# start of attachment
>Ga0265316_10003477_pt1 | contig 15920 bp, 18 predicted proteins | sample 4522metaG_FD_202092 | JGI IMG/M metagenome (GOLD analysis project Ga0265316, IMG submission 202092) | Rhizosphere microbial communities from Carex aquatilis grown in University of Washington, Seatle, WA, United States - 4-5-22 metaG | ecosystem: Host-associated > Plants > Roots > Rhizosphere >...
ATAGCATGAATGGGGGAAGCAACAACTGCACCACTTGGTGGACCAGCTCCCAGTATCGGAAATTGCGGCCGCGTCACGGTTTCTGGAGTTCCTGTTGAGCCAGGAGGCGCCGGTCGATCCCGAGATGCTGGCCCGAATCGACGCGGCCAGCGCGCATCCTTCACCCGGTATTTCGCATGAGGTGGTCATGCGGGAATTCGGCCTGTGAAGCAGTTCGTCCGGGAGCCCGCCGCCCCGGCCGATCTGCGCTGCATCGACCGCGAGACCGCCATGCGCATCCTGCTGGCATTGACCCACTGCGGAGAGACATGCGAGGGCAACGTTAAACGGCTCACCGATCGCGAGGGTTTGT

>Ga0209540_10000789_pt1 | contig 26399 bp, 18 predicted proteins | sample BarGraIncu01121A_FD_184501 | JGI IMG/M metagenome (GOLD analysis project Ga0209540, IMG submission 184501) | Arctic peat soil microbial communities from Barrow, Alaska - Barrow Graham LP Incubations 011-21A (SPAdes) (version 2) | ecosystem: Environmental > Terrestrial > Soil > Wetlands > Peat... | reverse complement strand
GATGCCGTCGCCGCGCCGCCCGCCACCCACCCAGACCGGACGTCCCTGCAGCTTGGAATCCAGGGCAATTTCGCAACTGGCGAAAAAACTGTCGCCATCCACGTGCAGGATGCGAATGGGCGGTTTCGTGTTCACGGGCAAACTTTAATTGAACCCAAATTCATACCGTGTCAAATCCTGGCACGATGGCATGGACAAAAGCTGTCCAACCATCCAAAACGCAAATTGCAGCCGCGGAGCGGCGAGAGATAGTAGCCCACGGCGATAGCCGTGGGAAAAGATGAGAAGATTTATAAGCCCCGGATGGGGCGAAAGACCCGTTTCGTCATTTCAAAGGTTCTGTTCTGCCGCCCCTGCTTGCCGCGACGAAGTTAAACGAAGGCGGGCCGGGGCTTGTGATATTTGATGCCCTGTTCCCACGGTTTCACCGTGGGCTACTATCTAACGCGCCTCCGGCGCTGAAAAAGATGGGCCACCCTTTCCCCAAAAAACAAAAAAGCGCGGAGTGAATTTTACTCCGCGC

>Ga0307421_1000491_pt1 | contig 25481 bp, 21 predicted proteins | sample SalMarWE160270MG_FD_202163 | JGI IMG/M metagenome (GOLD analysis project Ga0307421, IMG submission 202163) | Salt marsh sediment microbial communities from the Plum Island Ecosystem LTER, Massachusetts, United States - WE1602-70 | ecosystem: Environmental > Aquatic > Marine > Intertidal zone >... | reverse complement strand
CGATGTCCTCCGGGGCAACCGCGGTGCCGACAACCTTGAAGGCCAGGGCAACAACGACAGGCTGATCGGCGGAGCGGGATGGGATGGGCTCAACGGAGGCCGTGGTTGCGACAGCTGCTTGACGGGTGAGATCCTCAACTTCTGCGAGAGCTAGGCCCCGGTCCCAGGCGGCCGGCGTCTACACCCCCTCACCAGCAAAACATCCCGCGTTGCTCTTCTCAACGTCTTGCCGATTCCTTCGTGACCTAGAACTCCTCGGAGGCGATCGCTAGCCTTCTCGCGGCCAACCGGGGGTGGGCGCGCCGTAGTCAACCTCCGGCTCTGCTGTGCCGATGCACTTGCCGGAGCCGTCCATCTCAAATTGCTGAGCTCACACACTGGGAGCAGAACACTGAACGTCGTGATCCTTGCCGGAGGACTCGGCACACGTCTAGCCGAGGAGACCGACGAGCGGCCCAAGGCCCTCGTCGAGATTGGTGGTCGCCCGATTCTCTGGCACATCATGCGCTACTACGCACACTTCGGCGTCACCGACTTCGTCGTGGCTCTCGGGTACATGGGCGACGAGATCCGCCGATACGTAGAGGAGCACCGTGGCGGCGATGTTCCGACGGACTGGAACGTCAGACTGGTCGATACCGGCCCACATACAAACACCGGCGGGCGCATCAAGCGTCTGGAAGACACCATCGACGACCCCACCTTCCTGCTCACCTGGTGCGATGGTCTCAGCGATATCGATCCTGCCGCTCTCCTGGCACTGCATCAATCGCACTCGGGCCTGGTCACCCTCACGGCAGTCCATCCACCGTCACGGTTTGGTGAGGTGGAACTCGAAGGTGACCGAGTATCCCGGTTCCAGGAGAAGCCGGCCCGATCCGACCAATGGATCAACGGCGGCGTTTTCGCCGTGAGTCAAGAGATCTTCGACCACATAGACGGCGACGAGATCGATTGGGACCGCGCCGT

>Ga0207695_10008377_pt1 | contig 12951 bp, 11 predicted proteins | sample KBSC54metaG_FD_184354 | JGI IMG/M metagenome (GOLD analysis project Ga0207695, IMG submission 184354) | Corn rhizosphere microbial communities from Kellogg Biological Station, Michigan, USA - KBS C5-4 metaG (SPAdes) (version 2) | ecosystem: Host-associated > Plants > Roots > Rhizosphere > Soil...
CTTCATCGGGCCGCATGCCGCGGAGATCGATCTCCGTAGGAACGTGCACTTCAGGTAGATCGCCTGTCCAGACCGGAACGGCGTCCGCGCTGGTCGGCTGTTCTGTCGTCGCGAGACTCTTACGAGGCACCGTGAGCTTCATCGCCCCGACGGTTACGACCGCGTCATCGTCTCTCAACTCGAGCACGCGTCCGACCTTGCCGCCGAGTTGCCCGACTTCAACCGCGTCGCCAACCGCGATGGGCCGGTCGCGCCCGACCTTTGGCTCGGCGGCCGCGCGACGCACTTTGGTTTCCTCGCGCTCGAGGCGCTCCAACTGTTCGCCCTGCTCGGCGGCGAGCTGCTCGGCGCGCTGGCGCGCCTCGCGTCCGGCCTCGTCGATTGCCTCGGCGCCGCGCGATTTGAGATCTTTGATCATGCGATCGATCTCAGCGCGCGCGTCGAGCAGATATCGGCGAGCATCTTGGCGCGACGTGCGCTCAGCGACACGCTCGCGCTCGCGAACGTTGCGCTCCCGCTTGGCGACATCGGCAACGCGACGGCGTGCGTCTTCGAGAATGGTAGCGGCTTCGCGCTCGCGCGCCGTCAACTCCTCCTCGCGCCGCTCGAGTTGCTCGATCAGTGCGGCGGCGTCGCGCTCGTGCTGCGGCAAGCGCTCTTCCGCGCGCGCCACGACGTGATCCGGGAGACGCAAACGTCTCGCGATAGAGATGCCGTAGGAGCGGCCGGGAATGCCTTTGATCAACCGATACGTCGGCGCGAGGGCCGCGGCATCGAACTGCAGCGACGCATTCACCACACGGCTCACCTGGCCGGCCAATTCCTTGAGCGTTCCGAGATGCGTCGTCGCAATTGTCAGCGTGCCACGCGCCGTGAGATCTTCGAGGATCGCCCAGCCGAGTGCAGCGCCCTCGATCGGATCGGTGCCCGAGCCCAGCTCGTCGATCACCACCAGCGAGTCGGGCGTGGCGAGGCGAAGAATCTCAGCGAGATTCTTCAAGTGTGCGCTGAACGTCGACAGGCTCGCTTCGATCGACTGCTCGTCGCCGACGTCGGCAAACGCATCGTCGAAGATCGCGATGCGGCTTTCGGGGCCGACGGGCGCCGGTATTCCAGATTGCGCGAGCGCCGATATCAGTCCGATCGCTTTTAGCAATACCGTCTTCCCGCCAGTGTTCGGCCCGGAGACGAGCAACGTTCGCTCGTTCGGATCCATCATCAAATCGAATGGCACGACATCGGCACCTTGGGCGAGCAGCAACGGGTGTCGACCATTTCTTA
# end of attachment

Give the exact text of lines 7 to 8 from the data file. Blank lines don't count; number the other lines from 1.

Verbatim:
>Ga0207695_10008377_pt1 | contig 12951 bp, 11 predicted proteins | sample KBSC54metaG_FD_184354 | JGI IMG/M metagenome (GOLD analysis project Ga0207695, IMG submission 184354) | Corn rhizosphere microbial communities from Kellogg Biological Station, Michigan, USA - KBS C5-4 metaG (SPAdes) (version 2) | ecosystem: Host-associated > Plants > Roots > Rhizosphere > Soil...
CTTCATCGGGCCGCATGCCGCGGAGATCGATCTCCGTAGGAACGTGCACTTCAGGTAGATCGCCTGTCCAGACCGGAACGGCGTCCGCGCTGGTCGGCTGTTCTGTCGTCGCGAGACTCTTACGAGGCACCGTGAGCTTCATCGCCCCGACGGTTACGACCGCGTCATCGTCTCTCAACTCGAGCACGCGTCCGACCTTGCCGCCGAGTTGCCCGACTTCAACCGCGTCGCCAACCGCGATGGGCCGGTCGCGCCCGACCTTTGGCTCGGCGGCCGCGCGACGCACTTTGGTTTCCTCGCGCTCGAGGCGCTCCAACTGTTCGCCCTGCTCGGCGGCGAGCTGCTCGGCGCGCTGGCGCGCCTCGCGTCCGGCCTCGTCGATTGCCTCGGCGCCGCGCGATTTGAGATCTTTGATCATGCGATCGATCTCAGCGCGCGCGTCGAGCAGATATCGGCGAGCATCTTGGCGCGACGTGCGCTCAGCGACACGCTCGCGCTCGCGAACGTTGCGCTCCCGCTTGGCGACATCGGCAACGCGACGGCGTGCGTCTTCGAGAATGGTAGCGGCTTCGCGCTCGCGCGCCGTCAACTCCTCCTCGCGCCGCTCGAGTTGCTCGATCAGTGCGGCGGCGTCGCGCTCGTGCTGCGGCAAGCGCTCTTCCGCGCGCGCCACGACGTGATCCGGGAGACGCAAACGTCTCGCGATAGAGATGCCGTAGGAGCGGCCGGGAATGCCTTTGATCAACCGATACGTCGGCGCGAGGGCCGCGGCATCGAACTGCAGCGACGCATTCACCACACGGCTCACCTGGCCGGCCAATTCCTTGAGCGTTCCGAGATGCGTCGTCGCAATTGTCAGCGTGCCACGCGCCGTGAGATCTTCGAGGATCGCCCAGCCGAGTGCAGCGCCCTCGATCGGATCGGTGCCCGAGCCCAGCTCGTCGATCACCACCAGCGAGTCGGGCGTGGCGAGGCGAAGAATCTCAGCGAGATTCTTCAAGTGTGCGCTGAACGTCGACAGGCTCGCTTCGATCGACTGCTCGTCGCCGACGTCGGCAAACGCATCGTCGAAGATCGCGATGCGGCTTTCGGGGCCGACGGGCGCCGGTATTCCAGATTGCGCGAGCGCCGATATCAGTCCGATCGCTTTTAGCAATACCGTCTTCCCGCCAGTGTTCGGCCCGGAGACGAGCAACGTTCGCTCGTTCGGATCCATCATCAAATCGAATGGCACGACATCGGCACCTTGGGCGAGCAGCAACGGGTGTCGACCATTTCTTA